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Conscious Philadelphia

Conscious Philadelphia by Brian Edwards and Greg Dunn.  Video by Will Drinker.


Conscious Philadelphia  on exhibit at the  Mind Illuminated  show at the Mütter Museum in Philadelphia.

Conscious Philadelphia on exhibit at the Mind Illuminated show at the Mütter Museum in Philadelphia.

Neurons are the basic building block of the human brain.  However, individual neurons possess neither consciousness nor intelligence.  It is only through the emergent behavior that is born out of the relationships between these neurons that allows us to think, feel, and experience the world around us.

A city's infrastructure is made of concrete and steel, but its soul is made of the relationship between people.  Similar to the exchange of neurotransmitters between neurons, each of us have thousands of interactions with each other every day.  This begs the question, what is born of the relationships between people? What are we a part of without ever realizing it?

In this piece, Greg Dunn and I visualize the city of Philadelphia by imagining the relationships within Philadelphia's populations as neurons.  Each neuron consists of an axon, soma, and dendrites.  The locations of soma, axon tips, and dendrite tips are chosen randomly by treating Philadelphia's population density as a probability density function.  Each neighborhood is treated as a separate functional region of the brain.  For instance, North Philadelphia is imagined as the Prefrontal Cortex.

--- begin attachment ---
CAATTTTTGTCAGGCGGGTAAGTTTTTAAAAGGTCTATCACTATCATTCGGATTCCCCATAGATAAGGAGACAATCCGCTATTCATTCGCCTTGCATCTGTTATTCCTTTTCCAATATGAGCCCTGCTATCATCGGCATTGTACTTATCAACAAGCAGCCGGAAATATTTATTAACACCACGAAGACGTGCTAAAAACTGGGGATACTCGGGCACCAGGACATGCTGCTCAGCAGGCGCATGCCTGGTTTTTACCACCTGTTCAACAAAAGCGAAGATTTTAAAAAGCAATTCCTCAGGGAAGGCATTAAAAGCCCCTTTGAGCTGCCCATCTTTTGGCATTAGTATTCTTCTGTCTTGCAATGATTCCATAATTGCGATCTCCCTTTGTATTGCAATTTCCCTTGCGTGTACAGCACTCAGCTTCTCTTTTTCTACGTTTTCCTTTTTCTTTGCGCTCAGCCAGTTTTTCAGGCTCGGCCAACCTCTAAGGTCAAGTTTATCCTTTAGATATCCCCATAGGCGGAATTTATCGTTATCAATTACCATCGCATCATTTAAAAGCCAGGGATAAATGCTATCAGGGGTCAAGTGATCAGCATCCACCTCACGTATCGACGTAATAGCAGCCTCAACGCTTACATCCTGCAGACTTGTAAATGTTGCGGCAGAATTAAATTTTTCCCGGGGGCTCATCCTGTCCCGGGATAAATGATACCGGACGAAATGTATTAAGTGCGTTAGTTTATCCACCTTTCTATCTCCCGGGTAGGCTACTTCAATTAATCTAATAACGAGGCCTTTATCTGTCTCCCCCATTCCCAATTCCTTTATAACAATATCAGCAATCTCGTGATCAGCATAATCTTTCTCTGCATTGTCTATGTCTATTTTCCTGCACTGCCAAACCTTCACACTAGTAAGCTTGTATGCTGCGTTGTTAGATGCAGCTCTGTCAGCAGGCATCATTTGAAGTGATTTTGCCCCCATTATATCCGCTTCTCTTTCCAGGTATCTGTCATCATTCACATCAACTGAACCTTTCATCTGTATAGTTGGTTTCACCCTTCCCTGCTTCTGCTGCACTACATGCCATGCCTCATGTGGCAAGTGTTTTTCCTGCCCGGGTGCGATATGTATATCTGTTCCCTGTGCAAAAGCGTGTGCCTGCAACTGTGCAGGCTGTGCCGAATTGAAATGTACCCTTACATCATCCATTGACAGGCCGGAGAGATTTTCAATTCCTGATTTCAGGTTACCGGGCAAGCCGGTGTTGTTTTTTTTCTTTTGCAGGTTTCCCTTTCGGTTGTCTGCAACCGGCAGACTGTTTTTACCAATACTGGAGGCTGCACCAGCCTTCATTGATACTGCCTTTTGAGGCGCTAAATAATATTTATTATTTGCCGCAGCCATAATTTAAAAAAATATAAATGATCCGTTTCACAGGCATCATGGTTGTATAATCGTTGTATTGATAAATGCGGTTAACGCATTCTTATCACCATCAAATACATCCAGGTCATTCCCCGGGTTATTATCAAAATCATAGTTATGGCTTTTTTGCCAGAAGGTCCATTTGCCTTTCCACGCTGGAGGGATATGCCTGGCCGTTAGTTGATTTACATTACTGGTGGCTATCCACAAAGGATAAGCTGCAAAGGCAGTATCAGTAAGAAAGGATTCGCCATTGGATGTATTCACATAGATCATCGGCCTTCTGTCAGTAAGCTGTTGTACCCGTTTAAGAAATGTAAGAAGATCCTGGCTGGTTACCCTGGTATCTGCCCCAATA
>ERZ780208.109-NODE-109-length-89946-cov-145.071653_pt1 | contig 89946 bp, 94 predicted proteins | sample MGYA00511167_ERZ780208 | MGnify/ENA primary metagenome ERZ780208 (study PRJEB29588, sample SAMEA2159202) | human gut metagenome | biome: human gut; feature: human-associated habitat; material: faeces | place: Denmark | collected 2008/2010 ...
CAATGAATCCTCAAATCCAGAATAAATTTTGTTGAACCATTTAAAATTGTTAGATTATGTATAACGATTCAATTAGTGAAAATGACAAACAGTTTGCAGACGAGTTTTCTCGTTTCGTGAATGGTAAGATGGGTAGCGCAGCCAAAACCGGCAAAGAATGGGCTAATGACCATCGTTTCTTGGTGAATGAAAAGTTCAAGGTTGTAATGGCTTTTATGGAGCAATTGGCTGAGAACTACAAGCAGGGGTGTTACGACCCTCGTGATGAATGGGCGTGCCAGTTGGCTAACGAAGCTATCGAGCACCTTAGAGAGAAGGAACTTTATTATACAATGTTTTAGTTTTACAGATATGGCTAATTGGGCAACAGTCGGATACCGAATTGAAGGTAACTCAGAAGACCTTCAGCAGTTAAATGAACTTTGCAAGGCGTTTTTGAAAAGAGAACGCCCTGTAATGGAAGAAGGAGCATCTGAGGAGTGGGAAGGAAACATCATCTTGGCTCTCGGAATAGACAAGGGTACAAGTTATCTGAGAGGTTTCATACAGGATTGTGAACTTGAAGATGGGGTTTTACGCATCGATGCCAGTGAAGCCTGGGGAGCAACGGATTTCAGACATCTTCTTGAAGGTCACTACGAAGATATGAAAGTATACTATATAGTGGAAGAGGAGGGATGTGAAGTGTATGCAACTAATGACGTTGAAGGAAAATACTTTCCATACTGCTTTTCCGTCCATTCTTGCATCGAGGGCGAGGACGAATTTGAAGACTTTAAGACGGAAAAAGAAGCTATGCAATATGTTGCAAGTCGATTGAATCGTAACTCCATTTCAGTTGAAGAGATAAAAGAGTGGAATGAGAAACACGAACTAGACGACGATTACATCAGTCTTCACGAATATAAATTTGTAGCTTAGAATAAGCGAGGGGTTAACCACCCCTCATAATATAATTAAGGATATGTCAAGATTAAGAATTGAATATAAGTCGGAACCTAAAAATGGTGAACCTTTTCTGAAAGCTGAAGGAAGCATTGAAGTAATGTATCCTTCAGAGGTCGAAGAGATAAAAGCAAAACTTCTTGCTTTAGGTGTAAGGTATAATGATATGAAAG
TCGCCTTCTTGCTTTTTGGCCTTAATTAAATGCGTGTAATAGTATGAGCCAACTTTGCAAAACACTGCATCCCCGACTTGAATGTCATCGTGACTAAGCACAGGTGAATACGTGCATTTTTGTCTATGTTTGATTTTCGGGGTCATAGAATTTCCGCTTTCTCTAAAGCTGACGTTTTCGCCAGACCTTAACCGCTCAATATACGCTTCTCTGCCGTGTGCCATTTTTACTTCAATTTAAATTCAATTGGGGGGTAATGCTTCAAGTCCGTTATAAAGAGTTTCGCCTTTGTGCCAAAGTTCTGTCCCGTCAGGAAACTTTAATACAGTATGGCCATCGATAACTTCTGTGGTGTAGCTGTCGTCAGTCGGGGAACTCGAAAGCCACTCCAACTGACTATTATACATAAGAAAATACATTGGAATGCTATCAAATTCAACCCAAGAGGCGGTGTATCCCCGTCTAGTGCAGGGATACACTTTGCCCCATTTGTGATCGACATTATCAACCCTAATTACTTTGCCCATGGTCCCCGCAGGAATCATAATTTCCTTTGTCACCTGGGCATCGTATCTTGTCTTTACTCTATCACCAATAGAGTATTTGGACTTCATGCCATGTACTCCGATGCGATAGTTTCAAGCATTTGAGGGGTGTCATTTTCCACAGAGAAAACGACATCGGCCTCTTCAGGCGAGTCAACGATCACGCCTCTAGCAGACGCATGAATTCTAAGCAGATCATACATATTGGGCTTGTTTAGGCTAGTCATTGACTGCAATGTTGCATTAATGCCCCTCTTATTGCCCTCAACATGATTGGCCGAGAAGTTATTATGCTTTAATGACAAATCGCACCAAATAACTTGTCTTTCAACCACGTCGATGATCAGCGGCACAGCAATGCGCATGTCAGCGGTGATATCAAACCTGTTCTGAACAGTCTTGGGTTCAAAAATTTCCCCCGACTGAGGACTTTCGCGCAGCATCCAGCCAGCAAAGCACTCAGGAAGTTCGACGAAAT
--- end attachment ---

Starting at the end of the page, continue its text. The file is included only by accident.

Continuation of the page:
Networks find ways of organizing themselves to optimize efficiency while respecting physical constraints.  In the case of the brain, the majority of the intricate interneural relationships happen in the gray-matter at the brain's periphery while long range connections are achieved efficiently though high-speed bundles known as white-matter.  Observing a city, we find traffic uses a similar strategy.  Philadelphia is known as the "City of Neighborhoods."  Each neighborhood consists of a rich culture built on the relationships between its residents within walking distance of each other.  In contrast, Philadelphia also has a network multilane highways that allow you to get from one neighborhood to another quickly.

Since different regions of the brains are responsible for different aspects of human thought, it follows that a sensory input (burning one's finger) will elicit a pattern neural activations as one first pulls the finger away and then contemplates how it happened second later.  We can represent similar regional neurological patterns by routing different neighborhoods, each representing a different brain region, into each other in a sequence.  Given the similarity between traffic architecture and neural architecture, it shouldn't be a surprise that when two neighbors are imagined to interact, we see similar structures appear in a city and in the human brain.